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Changes to Ireland’s licensing terms for oil and gas

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News Release – Issued by Shell to Sea

June 18th , 2014 – For immediate release


State continues to rely primarily on corporation tax to extract revenue

The changes to Ireland’s licensing terms for oil and gas announced by Pat Rabbitte today (18th June 2014) are cosmetic and will do little to address the State’s mismanagement of its valuable resources, according to Shell to Sea.[1]

Shell to Sea spokesperson Maura Harrington said: “These changes are cosmetic, Ireland will continue to rely almost exclusively on a tax on profits as a means of extracting revenue from the oil and gas it has given to private companies. We have seen recently how creative accounting has resulted in corporations such as Apple paying almost no tax on profits in Ireland .” [2,3]

Maura Harrington continued “The changes are not retrospective, so the best areas of Ireland’s territory for which licenses have already been given out will continue to be subject to the old terms .” 

Terence Conway stated “While the Government has been forced to respond to years of pressure from campaigners on this issue, the changes only give the illusion that the state will get a reasonable amount of revenue, while still only guaranteeing 5% of the value of the resources.”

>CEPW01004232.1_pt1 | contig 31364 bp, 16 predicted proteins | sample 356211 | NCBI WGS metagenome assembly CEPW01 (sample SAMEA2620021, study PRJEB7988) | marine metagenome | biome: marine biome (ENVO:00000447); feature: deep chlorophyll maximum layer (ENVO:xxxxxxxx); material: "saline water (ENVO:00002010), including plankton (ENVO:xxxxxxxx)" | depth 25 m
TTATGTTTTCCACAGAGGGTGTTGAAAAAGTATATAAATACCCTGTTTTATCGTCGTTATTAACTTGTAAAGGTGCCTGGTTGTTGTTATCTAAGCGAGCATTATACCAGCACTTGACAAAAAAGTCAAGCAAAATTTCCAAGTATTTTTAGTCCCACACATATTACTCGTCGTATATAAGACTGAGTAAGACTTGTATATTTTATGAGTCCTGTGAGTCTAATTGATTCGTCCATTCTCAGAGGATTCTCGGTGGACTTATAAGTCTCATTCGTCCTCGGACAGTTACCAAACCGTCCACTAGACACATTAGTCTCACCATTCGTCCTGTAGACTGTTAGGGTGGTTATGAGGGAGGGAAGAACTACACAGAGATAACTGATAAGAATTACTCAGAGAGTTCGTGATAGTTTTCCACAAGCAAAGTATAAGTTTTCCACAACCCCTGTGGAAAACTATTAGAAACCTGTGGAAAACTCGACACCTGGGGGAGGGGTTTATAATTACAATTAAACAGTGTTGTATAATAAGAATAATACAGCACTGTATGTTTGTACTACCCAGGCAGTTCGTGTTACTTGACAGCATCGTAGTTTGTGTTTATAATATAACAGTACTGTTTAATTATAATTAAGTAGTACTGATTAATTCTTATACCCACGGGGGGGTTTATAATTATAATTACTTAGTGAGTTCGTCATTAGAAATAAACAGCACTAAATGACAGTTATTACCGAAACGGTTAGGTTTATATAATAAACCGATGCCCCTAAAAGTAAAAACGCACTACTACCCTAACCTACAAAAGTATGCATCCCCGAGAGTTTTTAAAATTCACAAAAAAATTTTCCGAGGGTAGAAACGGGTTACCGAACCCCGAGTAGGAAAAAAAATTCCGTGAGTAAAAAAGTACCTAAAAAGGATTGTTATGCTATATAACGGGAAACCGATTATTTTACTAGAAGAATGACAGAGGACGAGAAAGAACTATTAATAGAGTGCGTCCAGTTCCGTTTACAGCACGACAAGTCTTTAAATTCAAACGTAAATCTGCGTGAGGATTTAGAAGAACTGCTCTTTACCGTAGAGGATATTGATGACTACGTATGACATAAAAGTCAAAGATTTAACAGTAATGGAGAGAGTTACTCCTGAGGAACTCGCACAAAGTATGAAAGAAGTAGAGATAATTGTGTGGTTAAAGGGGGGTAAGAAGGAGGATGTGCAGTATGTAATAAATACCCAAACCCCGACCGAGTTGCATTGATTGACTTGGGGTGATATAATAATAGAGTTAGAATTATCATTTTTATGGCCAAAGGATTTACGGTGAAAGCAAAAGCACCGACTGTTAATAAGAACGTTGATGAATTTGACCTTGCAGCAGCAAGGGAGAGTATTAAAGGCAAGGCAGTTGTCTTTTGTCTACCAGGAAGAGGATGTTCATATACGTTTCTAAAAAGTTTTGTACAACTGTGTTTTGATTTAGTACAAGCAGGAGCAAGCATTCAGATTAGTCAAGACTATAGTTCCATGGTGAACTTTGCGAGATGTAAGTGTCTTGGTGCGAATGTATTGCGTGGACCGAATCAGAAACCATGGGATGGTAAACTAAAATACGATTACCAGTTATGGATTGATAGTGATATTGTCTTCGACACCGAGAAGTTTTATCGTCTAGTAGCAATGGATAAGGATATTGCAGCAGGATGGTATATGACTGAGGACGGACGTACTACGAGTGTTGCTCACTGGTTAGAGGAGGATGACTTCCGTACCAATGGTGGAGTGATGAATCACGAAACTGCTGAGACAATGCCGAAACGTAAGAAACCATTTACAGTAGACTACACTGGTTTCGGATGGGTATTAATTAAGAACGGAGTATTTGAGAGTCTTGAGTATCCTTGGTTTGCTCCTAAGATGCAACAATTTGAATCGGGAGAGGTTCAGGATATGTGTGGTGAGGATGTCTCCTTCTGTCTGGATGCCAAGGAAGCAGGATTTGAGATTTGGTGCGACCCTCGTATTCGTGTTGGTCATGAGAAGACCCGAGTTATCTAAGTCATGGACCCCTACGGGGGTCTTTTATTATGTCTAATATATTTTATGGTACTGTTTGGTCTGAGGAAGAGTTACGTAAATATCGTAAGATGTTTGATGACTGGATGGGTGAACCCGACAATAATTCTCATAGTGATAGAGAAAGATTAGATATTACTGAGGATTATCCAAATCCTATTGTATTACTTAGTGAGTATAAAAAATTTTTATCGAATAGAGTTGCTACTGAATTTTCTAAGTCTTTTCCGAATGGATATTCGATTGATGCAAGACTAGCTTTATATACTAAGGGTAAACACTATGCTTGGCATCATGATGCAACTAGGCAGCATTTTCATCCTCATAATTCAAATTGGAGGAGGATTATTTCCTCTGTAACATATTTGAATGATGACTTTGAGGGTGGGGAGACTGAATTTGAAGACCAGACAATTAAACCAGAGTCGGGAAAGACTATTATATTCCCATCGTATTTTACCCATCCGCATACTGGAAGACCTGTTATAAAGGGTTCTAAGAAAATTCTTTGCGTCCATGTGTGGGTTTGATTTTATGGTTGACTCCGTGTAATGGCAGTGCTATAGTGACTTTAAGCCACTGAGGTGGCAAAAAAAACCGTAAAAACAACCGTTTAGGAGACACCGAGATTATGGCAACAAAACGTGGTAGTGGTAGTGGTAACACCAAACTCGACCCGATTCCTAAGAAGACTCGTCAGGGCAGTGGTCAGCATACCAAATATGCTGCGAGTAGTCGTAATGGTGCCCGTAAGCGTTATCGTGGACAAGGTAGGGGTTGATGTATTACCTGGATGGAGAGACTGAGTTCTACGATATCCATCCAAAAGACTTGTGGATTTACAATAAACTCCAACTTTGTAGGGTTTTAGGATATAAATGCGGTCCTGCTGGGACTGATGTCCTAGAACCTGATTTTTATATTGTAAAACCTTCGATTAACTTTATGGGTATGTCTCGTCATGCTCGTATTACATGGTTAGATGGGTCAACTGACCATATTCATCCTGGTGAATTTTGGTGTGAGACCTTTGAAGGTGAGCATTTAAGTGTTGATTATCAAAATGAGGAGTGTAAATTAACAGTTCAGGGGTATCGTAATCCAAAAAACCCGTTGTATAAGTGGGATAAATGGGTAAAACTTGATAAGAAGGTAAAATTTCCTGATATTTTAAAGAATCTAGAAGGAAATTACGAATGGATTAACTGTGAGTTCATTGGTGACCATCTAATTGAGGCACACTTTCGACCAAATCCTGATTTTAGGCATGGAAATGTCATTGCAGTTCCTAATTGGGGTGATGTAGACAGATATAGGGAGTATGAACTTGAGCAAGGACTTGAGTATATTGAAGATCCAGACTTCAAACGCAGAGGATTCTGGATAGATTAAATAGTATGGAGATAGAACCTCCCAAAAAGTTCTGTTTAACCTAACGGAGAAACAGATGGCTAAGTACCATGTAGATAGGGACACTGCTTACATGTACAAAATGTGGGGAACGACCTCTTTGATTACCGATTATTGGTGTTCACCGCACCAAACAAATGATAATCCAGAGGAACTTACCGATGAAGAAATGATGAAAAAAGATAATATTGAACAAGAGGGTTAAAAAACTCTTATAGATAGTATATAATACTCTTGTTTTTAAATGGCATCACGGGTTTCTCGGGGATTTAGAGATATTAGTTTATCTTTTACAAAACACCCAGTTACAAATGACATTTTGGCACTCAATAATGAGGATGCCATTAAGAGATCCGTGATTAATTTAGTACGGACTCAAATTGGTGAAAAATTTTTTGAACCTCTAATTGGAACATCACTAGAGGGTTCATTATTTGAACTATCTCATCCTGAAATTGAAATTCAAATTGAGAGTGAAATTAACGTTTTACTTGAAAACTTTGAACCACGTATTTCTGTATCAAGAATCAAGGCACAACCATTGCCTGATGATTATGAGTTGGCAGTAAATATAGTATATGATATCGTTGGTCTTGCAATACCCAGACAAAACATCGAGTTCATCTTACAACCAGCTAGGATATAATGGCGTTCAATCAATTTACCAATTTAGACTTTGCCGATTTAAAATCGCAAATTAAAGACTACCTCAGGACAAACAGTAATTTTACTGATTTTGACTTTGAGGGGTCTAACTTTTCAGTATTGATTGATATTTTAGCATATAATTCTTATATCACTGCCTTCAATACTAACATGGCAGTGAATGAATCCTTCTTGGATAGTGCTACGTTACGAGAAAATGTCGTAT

The Wood Mackenzie report admits “The changes we recommend should not alter the overall perception of Ireland as a ‘high risk / high reward’ country for exploration” and also states that Wood Mackenzie believes that the recommended system will greatly “improve the perception” of the fiscal terms .” [4]

Terence Conway continued “As could be expected from a company so closely linked with the oil industry, the Wood Mackenzie report still recommends continuing to give the oil companies control over and the vast majority of the profits, from whatever oil and gas is found. The State will still take no share in production, and will have no control over what happens to our oil and gas, e.g. whether it is landed in Ireland or supplied to the Irish market .” [5]———


[1] Text of Minister Pat Rabbitte’s speech announcing new terms:

[2] Apple confirms 2% tax rate for two Irish subsidiaries – RTE News

[3] Making a Killing: Oil Companies, Tax Avoidance and Subsidies – Platform London

[4] Review of Ireland ’ s Oil & Gas Fiscal System – Wood Mackenzie

[5] Inappropriate energy advisers selected on oil and gas terms – Shell to Sea

For verification and further comment contact:

Terence Conway: 086 0866264
Maura Harrington: 087 9591474


Oil and gas tax regime faces reform: Belfast Telegraph 18 June 2014


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